If your shoes seem to develop a reddish cast to them when you walk through your yard, you can bet that rust disease has settled on the grass. This powdery fungus is common on late summer and early fall lawns.
The fungus flourishes in the growing conditions of this summer. Until late July, it had been a wet year, which can deplete the available nitrogen in the soil. This August, water became less prevalent, and the grass grew more slowly. These conditions, combined with cool nights with heavy dew, increase the likelihood of a rust outbreak.
When rust disease is heavy in your lawn, it is easy to see a red, orange or yellow cast on the grass blades. These are small round bumps of fungal spores that rub off on your hand or shoes, even your pet’s fur as they move through the lawn. The spores are how the fungus spreads, so human movement, lawn mowers, and the wind and rain cause the disease to move throughout the yard.
Get ahead of rust in the lawn with improved lawn care management techniques. For homeowners who water their lawns, always water early in the day, instead of at night, to allow grass blades to dry. Turf fungal diseases flourish on wet grass blades.
Try to improve airflow around the turf and the amount of light it receives by pruning shrubs and trees that border it.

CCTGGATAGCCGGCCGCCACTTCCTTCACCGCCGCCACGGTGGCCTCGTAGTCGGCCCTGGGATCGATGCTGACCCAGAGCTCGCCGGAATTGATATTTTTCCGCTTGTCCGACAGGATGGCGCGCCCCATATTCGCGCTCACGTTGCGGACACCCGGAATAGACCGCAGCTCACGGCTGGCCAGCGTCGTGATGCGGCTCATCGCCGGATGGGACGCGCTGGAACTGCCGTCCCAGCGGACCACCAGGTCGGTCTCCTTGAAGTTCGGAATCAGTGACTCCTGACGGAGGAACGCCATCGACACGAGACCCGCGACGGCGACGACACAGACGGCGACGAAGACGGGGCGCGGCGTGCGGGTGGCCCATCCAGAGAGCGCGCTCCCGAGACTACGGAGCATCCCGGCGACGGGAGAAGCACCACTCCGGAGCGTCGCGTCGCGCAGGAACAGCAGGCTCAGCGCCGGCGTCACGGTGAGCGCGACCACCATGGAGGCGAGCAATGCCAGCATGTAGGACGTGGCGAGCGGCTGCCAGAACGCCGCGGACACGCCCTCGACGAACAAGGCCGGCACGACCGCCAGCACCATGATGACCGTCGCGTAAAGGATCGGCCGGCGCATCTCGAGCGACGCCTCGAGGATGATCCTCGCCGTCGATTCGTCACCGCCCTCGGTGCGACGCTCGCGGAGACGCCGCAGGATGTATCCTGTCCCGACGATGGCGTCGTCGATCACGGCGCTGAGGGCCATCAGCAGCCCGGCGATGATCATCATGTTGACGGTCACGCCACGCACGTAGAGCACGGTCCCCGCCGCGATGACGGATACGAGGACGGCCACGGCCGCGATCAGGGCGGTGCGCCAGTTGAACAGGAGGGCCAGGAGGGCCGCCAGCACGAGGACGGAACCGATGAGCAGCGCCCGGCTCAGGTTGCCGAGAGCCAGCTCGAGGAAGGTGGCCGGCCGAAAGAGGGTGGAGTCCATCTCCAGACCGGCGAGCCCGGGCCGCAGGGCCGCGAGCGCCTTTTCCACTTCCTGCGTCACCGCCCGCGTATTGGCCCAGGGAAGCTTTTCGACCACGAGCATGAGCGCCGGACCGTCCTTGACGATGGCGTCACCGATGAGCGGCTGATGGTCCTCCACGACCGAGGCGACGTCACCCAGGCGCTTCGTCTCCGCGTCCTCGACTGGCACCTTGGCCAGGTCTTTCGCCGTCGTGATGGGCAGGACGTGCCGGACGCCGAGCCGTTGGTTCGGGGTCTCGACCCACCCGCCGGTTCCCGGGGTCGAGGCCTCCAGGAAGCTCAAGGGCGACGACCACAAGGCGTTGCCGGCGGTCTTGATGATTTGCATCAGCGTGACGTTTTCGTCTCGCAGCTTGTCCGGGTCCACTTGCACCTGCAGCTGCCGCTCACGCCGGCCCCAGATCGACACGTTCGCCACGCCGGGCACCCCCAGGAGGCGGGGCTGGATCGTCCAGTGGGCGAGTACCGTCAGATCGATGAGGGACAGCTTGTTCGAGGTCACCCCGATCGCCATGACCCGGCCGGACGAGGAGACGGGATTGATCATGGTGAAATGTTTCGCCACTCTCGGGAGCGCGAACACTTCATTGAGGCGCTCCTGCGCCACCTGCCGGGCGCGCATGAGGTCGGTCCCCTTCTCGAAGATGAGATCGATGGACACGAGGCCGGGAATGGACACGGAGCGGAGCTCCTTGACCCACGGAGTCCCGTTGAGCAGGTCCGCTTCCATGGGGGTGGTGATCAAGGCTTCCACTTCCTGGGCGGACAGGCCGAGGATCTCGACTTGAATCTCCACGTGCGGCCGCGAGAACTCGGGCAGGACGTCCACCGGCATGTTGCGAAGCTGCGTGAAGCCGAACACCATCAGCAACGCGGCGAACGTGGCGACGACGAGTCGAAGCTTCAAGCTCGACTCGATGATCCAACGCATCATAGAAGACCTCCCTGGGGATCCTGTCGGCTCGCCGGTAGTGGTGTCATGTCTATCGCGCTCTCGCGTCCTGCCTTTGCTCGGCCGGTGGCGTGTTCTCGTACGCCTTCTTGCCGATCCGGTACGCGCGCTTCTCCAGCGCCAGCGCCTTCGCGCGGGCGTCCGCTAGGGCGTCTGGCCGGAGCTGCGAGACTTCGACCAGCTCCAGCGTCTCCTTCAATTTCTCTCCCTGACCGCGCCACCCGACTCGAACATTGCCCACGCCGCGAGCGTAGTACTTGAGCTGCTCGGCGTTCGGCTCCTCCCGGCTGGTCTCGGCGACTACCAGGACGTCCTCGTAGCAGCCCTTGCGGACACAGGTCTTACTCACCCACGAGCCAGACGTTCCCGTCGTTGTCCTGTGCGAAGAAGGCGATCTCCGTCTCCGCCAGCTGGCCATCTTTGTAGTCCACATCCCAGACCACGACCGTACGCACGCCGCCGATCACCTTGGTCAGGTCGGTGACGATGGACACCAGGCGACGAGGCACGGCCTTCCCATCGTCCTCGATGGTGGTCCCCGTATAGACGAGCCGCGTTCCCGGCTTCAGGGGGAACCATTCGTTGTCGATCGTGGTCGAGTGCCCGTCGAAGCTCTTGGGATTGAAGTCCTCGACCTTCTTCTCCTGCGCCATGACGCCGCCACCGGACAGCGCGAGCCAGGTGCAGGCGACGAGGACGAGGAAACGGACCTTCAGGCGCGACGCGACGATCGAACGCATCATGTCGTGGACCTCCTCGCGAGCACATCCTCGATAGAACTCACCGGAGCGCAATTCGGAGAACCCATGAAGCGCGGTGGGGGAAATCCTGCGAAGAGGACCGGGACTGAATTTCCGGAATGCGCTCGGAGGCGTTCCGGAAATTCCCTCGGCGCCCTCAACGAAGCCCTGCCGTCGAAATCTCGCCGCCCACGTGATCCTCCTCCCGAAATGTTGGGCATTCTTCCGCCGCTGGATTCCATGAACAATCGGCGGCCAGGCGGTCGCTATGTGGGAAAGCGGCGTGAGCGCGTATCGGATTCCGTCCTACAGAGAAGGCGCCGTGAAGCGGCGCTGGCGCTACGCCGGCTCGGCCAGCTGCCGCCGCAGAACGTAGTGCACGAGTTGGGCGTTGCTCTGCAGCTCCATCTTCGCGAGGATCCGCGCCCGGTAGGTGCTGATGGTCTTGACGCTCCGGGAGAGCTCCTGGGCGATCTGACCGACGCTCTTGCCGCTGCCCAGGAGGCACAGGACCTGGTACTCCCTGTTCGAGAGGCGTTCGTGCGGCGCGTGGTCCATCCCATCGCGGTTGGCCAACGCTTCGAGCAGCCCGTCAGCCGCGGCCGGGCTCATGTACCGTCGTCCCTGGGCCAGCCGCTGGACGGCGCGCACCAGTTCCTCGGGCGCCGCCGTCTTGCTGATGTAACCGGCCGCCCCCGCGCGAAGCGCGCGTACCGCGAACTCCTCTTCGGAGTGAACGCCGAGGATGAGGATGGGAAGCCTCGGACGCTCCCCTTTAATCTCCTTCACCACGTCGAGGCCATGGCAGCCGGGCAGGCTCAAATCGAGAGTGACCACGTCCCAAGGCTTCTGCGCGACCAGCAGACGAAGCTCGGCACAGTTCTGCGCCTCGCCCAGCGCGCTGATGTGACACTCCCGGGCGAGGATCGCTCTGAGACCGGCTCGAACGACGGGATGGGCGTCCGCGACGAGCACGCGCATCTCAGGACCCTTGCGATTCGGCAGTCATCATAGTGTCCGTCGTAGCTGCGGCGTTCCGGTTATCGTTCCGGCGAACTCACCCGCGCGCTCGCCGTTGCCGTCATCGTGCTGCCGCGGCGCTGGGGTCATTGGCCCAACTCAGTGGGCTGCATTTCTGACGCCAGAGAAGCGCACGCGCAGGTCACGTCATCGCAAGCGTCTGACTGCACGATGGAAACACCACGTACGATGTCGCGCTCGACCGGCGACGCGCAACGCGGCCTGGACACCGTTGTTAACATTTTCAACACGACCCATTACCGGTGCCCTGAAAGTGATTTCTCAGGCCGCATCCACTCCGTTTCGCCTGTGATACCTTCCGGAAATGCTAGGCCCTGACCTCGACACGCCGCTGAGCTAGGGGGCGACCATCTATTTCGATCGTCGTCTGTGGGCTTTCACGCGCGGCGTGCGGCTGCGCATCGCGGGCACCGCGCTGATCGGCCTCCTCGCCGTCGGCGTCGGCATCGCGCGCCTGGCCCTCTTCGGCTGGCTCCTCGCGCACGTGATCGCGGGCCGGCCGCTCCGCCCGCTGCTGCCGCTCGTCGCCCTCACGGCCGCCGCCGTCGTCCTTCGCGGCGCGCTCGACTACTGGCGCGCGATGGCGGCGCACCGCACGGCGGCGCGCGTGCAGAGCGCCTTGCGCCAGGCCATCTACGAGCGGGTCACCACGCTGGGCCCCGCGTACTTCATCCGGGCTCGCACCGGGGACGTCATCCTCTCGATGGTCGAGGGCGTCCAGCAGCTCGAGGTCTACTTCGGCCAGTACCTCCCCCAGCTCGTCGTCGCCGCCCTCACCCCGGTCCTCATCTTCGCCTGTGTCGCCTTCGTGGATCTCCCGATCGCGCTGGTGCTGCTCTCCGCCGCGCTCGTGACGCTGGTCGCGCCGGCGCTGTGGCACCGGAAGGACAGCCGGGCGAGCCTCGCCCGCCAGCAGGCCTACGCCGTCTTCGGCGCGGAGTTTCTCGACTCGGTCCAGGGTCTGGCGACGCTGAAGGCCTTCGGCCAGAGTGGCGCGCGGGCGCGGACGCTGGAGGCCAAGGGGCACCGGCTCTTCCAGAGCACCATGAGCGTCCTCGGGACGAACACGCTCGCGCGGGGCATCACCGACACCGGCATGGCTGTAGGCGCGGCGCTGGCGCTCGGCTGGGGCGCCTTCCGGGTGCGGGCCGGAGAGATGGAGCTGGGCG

When mowing, catch the clippings to remove the infected grass blade tops.
Should you need to do reseeding, choose grass varieties that are rust resistant. These varieties can be found on the University of Illinois Extension horticulture website. Also check seed packaging.
A light application of actual nitrogen in early fall can improve the lawn’s vigor and help the lawn to get growing again. Apply a quarter pound per 1,000 square feet of turf. Water this in immediately and rust can disappear without the use of a fungicide. Check soil phosphorus and potassium levels through soil testing.
Email your home garden and lawn questions to email@example.com or call the Master Gardener Helpline at 630-955-1123. Visit our website at http://web.extension.illinois.edu/dkk/.
Julie Moore has been a master gardener volunteer with the University of Illinois Extension in DuPage County for 10 years and has a degree in ornamental horticulture from the University of Illinois.Tags: Gardening